HSE using tape to close doors on ambulances
DUCT tape is still being used to keep the doors on ambulances closed -- more than six months after a paramedic fell to his death from a moving vehicle.
The HSE is keeping the side-doors of some ambulances in the north-east sealed with the tape, despite a pledge to change the locks on all vehicles last year.
The promise came after father-of-six Simon Sexton, of Cavan, died after falling from a moving ambulance in June 2010.
Gardai last night confirmed they will send a file to the Director of Public Prosecutions by the end of this week in relation to the death.
After his death, the side door on a number of ambulances in the HSE fleet were sealed up with duct tape.
The HSE last night said: "Additional safety measures were implemented via safety action notices, staff procedures and physical impediments."
It is understood that the HSE undertook to replace the locks with new ones similar to those used by London taxis, which lock once the vehicle travels over 5km an hour.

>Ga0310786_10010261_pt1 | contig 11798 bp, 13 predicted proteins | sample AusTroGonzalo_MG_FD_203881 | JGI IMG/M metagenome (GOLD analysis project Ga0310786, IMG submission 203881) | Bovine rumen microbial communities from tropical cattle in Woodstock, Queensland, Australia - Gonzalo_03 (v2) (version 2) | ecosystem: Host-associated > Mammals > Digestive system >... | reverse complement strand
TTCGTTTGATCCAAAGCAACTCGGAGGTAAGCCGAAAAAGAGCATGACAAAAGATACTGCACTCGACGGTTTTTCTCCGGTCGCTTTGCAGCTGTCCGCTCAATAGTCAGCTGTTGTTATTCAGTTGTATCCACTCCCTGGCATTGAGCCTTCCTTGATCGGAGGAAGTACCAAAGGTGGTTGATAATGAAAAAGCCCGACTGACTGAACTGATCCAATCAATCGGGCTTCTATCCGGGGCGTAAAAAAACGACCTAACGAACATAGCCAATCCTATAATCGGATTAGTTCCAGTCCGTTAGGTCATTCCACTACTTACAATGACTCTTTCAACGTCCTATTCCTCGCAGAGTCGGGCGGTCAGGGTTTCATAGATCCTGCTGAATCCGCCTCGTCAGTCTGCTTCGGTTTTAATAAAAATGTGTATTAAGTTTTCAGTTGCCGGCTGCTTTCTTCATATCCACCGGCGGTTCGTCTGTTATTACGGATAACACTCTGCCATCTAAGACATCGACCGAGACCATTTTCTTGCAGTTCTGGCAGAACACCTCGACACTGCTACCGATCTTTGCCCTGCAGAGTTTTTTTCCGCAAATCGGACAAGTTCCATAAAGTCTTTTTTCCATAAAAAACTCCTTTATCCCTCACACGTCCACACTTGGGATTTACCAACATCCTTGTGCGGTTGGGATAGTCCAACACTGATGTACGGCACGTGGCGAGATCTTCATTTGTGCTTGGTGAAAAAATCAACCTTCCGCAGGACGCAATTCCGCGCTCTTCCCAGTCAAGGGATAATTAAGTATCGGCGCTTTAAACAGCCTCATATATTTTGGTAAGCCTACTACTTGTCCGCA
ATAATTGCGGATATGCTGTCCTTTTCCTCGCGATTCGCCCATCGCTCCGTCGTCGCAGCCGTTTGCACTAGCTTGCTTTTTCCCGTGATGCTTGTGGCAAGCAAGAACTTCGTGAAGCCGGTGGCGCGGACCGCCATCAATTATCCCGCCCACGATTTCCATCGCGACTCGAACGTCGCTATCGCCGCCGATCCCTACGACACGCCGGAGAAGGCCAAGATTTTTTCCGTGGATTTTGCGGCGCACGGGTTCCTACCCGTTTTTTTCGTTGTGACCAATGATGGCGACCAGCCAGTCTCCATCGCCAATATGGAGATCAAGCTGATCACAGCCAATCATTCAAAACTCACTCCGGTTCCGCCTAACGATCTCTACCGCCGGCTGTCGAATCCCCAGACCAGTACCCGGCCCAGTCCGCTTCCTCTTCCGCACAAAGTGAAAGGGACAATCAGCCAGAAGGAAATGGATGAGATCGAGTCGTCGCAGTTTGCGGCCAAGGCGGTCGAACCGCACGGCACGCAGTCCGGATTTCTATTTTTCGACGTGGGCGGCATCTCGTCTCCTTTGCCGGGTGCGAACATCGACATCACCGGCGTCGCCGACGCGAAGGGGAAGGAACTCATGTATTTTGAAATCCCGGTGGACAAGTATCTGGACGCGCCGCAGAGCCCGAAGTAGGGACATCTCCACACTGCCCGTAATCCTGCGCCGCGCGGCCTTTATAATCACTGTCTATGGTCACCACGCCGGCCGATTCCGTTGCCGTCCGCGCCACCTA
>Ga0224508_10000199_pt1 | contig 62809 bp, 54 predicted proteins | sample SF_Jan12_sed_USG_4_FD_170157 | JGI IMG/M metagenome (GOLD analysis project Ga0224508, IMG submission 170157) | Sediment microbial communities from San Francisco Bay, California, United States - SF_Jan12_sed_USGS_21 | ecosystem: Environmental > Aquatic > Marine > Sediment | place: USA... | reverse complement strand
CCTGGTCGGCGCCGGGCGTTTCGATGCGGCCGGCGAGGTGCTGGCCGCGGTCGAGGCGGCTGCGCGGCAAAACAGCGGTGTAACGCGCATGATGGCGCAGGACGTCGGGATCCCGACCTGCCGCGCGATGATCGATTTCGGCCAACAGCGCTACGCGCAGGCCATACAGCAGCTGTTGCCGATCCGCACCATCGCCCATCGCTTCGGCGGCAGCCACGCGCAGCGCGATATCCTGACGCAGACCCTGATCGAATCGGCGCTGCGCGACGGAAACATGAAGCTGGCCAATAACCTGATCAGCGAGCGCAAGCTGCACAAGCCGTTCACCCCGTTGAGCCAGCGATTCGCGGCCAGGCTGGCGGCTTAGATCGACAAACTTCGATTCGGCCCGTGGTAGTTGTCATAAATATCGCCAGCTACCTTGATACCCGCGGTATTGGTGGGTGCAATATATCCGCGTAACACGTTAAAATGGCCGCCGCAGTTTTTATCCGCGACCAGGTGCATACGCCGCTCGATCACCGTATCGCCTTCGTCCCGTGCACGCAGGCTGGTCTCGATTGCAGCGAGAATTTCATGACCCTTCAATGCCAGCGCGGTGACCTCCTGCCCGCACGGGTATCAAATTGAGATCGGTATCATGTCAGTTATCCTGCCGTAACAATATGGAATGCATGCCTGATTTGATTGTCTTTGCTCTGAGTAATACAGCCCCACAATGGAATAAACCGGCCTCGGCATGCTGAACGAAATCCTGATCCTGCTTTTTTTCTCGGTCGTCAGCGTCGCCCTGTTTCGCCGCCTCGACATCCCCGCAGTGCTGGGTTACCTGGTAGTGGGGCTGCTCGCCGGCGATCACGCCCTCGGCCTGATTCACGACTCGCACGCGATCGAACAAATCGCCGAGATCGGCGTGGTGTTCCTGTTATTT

However, not all ambulances have had the locks replaced.
"We are very frightened about not being able to use the side doors and only having the rear doors to exit by. What if the ambulance is involved in a crash or there is a fire? What if it goes into the water or indeed if a patient should attack a crew member?" one emergency medical technicians told the Irish Independent.
"From where we are sitting it seems like the HSE is using faulty vehicles and has blocked one of the exits in them. If a nightclub or any other premises blocked an emergency exit I am sure they would face a hefty fine and could even be closed down," he added.
A similar incident took place in Kerry in 2007 when a paramedic suffered head injuries in a fall from an ambulance.